(Sept 11): When Hurricane Harvey began smashing its way across the US state of Texas on Aug 25, it was not a particularly big business story in the local market. Typhoon Hato had just blown across southern China, lashing Hong Kong’s skyscrapers and causing blackouts at some casinos in Macau. Meanwhile, an uneasy — and short-lived — lull in military tension had just descended on the Korean peninsula, which The Edge Singapore had just reported on.

Within a few days, however, as pictures of massive flooding and widespread damage to property in Texas began emerging, and as the Republic of Singapore Air Force offered to deploy four Chinook helicopters in relief operations, it became clear that a slow-burn market event was unfolding.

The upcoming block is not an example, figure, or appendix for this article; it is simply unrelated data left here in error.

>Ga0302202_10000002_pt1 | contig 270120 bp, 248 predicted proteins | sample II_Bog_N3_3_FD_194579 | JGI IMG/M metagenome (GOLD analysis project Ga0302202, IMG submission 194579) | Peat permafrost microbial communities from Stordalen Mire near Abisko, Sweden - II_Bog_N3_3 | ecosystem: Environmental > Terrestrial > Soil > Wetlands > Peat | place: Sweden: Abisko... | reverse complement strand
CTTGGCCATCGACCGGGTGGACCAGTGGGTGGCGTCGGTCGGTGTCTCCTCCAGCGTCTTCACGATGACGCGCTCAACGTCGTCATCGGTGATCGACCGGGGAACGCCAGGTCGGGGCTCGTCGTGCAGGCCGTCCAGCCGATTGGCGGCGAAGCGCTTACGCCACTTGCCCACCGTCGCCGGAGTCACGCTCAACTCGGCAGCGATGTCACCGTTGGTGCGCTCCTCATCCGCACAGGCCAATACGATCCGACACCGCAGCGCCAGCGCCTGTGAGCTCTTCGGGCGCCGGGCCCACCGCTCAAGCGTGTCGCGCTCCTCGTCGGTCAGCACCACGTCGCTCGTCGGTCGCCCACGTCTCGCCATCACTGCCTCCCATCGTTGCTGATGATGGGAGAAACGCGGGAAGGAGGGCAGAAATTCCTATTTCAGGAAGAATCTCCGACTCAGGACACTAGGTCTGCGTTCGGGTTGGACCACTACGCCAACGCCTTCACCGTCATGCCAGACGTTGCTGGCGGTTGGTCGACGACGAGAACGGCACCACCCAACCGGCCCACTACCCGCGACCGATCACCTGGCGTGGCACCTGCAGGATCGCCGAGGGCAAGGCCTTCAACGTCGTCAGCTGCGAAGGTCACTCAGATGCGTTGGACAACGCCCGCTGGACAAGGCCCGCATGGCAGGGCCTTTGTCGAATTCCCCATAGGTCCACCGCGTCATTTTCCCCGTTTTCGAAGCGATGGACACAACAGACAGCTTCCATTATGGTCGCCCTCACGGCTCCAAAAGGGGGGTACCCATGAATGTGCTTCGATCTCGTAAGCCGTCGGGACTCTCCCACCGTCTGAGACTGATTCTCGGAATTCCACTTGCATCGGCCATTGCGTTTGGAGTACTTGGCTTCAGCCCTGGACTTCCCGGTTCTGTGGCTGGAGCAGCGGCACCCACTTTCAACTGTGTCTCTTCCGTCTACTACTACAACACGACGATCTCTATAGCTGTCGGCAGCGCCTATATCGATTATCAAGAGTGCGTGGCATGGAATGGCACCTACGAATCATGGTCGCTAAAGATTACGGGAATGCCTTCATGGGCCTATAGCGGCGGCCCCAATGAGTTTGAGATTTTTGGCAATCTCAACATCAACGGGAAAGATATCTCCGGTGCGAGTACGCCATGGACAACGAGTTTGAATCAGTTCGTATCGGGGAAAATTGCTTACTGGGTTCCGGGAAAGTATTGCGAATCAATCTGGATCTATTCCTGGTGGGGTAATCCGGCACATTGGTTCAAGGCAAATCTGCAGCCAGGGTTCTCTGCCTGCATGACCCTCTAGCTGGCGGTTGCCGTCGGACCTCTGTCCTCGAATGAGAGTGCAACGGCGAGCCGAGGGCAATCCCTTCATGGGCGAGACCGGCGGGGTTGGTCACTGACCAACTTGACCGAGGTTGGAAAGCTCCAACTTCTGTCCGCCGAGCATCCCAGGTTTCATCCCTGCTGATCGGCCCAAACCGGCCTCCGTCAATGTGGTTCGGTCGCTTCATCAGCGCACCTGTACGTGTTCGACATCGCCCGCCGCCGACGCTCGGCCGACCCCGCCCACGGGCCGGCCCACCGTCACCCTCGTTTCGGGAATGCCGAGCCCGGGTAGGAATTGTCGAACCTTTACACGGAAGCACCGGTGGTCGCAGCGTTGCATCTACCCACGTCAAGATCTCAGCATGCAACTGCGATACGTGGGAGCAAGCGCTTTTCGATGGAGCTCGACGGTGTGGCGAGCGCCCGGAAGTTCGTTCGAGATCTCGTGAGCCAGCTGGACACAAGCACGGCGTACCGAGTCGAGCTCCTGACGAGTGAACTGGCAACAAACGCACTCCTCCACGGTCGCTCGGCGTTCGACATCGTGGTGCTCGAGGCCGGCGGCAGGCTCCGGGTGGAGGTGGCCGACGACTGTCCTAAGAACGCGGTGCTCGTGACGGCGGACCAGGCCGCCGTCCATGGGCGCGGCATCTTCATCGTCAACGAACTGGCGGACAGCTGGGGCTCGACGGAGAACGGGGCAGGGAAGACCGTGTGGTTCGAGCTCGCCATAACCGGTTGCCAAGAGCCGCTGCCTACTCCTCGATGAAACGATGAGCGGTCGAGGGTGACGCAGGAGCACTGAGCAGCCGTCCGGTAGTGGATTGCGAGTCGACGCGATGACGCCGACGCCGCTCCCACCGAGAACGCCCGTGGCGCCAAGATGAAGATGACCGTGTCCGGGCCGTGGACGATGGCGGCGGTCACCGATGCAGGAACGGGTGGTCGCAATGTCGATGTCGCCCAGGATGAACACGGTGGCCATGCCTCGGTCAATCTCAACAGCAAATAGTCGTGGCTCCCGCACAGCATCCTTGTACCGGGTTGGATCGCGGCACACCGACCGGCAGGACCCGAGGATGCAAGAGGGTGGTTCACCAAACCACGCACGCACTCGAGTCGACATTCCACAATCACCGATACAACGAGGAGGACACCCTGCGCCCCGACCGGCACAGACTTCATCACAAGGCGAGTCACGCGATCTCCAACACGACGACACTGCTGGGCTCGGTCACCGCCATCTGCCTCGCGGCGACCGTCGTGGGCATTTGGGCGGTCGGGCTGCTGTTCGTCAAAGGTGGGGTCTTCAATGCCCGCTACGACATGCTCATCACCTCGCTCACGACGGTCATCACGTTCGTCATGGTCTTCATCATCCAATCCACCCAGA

About 70 people have been killed, and the storm has reportedly displaced more than a million people and damaged 200,000 homes. Texas governor Greg Abbott has already estimated the damage at as much as US$180 billion ($241.8 billion). By comparison, the insured damage for Hurricane Katrina, which devastated New Orleans in 2005, is reportedly US$50 billion after accounting for inflation. And, as The Edge Singapore went to print, Hurricane Irma, one of the most powerful storms ever recorded in the Atlantic, had left a trail of devastation in the Caribbean and was heading towards Florida.

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